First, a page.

Context Batting Runs

If you use FanGraphs regularly, you’re probably aware of the WAR framework, and the general ideas behind it. Basically, WAR attempts to sum up the value of a player’s hitting, baserunning, and defense and then compare it to what a replacement level player would have done with the same amount of playing time. While WAR is certainly not perfect, it works pretty well, and it tries to answer the question that baseball fans are frequently asking.

But it doesn’t every question, of course, and sometimes, we ask questions that WAR wasn’t designed to answer. For instance, questions of context are outside the scope of the metric, as it was intentionally created to be context neutral, identifying just the number and value of positive and negative events without including the situation they occurred in. WAR considers every home run to be equally valuable, whether it comes with the bases empty in a blowout or the bases loaded in the bottom of the ninth.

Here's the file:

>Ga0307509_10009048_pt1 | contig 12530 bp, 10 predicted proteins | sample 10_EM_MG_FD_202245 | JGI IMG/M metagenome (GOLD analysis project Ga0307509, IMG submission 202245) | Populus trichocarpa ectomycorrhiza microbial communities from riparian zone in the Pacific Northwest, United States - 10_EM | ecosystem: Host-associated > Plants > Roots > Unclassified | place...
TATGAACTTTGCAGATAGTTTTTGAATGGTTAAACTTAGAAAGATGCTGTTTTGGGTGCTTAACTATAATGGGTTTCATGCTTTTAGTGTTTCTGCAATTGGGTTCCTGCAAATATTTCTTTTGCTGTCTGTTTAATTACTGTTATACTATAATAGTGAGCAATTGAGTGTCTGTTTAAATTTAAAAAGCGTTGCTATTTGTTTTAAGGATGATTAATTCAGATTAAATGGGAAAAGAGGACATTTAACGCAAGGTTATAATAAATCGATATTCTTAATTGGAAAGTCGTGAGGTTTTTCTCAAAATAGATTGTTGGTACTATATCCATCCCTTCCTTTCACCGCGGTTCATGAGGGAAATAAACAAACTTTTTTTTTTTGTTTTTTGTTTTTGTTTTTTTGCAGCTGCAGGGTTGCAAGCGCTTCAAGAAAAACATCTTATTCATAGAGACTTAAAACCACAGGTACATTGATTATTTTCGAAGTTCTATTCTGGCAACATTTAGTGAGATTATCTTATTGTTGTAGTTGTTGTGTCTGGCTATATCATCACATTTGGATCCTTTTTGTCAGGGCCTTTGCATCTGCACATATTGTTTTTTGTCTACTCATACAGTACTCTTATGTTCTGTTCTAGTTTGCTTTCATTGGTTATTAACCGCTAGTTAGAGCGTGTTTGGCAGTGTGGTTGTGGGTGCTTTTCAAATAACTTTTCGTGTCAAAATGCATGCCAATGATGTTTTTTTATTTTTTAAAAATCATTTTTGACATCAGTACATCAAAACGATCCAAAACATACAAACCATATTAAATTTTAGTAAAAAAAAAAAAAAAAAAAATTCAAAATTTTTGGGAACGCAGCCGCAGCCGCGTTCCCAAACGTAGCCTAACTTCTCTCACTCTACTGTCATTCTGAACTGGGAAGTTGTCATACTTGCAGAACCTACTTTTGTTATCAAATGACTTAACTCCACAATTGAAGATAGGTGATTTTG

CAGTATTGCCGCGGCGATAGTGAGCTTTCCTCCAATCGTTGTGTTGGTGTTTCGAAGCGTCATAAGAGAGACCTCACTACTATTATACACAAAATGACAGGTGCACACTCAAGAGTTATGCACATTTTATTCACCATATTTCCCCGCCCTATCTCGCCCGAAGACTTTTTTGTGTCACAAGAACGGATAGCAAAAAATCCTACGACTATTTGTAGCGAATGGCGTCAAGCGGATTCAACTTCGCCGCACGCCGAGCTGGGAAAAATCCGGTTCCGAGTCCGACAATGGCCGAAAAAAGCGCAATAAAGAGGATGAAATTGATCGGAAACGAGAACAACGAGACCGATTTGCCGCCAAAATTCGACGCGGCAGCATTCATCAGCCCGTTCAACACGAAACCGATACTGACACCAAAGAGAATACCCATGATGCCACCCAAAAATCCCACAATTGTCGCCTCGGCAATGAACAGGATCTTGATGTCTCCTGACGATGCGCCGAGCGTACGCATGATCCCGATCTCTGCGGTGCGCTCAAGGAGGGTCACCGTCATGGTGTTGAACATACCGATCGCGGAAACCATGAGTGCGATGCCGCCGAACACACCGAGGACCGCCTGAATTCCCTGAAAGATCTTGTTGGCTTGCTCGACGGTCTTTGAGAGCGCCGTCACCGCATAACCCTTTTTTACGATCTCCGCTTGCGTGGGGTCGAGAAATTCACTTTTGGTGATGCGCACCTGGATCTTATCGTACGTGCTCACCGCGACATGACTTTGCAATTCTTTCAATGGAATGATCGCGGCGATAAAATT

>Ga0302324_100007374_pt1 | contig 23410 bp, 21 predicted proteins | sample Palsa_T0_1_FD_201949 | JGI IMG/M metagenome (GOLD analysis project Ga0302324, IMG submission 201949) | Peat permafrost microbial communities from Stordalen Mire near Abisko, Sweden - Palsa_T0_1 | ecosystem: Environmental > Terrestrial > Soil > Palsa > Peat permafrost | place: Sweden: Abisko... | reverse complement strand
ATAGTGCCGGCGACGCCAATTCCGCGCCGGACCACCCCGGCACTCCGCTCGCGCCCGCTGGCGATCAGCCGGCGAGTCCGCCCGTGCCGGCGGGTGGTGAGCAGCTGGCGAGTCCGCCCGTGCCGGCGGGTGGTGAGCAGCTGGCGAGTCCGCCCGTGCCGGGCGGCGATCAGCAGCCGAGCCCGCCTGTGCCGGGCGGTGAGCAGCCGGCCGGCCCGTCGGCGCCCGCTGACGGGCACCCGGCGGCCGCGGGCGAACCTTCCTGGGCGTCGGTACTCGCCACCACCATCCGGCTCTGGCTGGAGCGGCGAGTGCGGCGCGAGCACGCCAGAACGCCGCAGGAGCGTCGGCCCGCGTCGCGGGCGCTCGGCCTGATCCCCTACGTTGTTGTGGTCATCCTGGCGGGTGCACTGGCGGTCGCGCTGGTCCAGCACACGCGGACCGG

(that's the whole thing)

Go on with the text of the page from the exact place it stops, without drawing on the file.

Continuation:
When doing player comparisons, you’re usually better off with a context neutral metric, since history has shown that there’s no real tangible skill being measured in “clutch” or “unclutch” situations. Context specific metrics include a measure of randomness, basically, and we’re more often concerned with how good a player is rather than how good a player is and in what manner his events were randomly distributed. If a team is trying to decide whether to sign a free agent or make a trade for a certain player, they are better off with context neutral measures that more directly measure what the player did without the influence of his teammates.